Selecting a DSP Partner
Whether you’re ready to graduate from Google Ads and Meta or you’re attracted to exciting new channels, selecting a demand side platform (DSP) partner to manage your programmatic journey is probably the most challenging process a marketing organization can undertake. No two DSPs are alike and each one boasts their own pros and cons that need to be carefully weighed. Before you start the process of researching potential DSP partners here are three items to consider:
No DSP has access to all of the available digital ad supply out there. Ad platforms that also own and operate (O&O) web properties tend to make you buy that inventory from them directly. Examples include YouTube only being available from DV360/Google Ads and Prime Video is only available via Amazon DSP. Other platforms reach exclusive deals to manage inventory. For example, Yahoo DSP has a deal with Microsoft to manage XBOX, MSN, and other properties they own.
While there is nothing stopping you from working with multiple DSPs (if you have enough budget, more on this below), it is definitely easier to limit the number of DSPs you work with. The more platforms you add to your tech stack the more complicated it can become to manage.
We recommend that you determine what inventory is most important to you. Most DSPs specialize in being the platform of choice for specific types of inventory such as CTV, streaming audio, native, or high value O&O inventory.
Data is another aspect to consider when selecting a DSP. Much like O&O inventory, major ad tech players can keep their data behind their walled garden. An example of this is the Amazon DSP. If you want to target consumers based upon the ecommerce data (or Whole Foods data) that Amazon has, you have to use their DSP to do it.
It is pretty easy to identify the handful of DSPs with unique data sets. Amazon, DV360 (Google), Yahoo, Roku, and Beeswax (Comcast) are the main players with large amounts of O&O data. Are you looking to target households with CTV? Perhaps you should look at Beeswax or Roku and their access to subscriber data. Is Google ads a major source of traffic for you right now? Perhaps it’s time to step up to DV360 to significantly increase the targeting/segmentation options there.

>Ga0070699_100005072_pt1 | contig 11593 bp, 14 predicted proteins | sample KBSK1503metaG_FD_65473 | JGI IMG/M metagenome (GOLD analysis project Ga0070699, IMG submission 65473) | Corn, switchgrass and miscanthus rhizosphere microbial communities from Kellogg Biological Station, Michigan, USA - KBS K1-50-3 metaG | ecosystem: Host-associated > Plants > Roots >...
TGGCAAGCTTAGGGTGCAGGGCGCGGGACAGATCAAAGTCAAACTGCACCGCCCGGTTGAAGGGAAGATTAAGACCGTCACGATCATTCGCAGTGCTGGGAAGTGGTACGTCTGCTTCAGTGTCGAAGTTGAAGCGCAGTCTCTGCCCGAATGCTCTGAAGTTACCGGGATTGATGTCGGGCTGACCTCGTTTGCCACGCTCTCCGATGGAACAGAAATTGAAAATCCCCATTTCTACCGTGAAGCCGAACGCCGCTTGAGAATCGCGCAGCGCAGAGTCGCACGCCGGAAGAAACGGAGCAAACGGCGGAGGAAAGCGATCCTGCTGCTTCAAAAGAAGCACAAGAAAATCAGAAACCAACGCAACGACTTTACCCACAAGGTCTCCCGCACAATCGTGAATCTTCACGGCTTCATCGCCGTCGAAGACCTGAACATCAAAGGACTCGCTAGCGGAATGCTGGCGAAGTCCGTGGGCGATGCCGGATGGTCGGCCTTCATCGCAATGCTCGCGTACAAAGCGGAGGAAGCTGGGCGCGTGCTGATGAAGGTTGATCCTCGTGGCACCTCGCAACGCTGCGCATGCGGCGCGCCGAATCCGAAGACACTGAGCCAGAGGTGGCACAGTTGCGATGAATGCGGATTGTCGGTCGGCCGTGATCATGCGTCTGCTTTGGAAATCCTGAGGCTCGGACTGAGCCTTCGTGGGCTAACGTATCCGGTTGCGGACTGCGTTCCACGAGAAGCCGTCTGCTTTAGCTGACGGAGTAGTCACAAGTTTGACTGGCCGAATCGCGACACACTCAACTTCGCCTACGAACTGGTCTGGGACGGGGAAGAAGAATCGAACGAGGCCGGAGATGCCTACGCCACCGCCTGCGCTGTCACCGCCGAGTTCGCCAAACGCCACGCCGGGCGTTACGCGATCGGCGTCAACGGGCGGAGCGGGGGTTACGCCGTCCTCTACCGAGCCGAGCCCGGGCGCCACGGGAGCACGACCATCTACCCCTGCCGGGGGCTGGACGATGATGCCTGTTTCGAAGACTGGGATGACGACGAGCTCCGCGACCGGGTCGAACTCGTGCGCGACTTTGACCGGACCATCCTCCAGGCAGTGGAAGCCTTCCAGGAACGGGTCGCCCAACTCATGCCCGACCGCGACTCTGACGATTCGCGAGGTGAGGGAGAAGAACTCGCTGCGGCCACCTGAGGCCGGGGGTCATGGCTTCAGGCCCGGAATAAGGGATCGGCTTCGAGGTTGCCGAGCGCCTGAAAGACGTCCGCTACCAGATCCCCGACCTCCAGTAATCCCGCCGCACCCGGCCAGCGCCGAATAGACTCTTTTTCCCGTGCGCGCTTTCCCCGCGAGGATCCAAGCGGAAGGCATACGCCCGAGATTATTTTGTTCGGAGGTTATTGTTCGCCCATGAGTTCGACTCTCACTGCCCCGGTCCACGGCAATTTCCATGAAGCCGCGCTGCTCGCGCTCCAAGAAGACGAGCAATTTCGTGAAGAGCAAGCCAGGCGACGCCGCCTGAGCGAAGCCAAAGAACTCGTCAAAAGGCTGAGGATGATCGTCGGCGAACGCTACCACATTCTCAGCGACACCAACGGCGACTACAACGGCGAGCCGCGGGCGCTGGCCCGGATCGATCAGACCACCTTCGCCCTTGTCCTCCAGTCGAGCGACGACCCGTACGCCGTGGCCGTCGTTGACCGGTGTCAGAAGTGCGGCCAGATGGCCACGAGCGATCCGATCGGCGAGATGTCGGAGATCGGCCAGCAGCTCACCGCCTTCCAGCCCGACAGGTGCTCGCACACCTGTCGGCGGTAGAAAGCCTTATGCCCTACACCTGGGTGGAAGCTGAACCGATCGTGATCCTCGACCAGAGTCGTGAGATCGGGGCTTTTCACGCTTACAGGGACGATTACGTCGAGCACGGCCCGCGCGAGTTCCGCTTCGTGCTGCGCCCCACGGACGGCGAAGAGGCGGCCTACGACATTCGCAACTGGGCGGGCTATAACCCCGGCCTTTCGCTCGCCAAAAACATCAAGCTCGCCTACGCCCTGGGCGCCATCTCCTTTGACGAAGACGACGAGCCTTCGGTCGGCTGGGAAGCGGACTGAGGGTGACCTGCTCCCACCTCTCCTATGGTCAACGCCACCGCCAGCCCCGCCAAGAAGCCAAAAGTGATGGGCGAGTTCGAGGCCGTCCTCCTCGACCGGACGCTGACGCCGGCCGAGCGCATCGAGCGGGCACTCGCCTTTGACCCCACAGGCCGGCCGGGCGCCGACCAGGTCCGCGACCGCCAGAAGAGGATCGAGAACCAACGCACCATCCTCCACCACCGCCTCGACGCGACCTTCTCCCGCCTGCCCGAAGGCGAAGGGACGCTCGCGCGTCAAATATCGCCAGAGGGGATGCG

Knowing that Google and Amazon have unique data as well as high value O&O inventory, it is logical that many buyers want to use their DSP. Unfortunately, to work directly with either platform you need a seven-figure budget. Otherwise, you will be forced to work with one of their partners to access the DSP. These marketing partners will take a small cut of your spend, but you will still need to commit to spending six figures per year to access these platforms.
The next item to consider is whether or not you have the bandwidth to learn, setup, and manage your own DSP (self-service) or if you need the platform to manage it for you (managed service). If you do not have a very experienced media buyer on staff, managed service is probably the best option for you. There is a pretty steep learning curve to understanding DSPs, so it’s not for a beginner. That said, managed service comes at a premium cost since the platform will need to staff your account with support.
As you can see there are a lot of big decisions that go into selecting a DSP. There is no one size fits all approach to this process. If you are looking for some advice on which platform is right for you, feel free to connect with us. We are happy to help!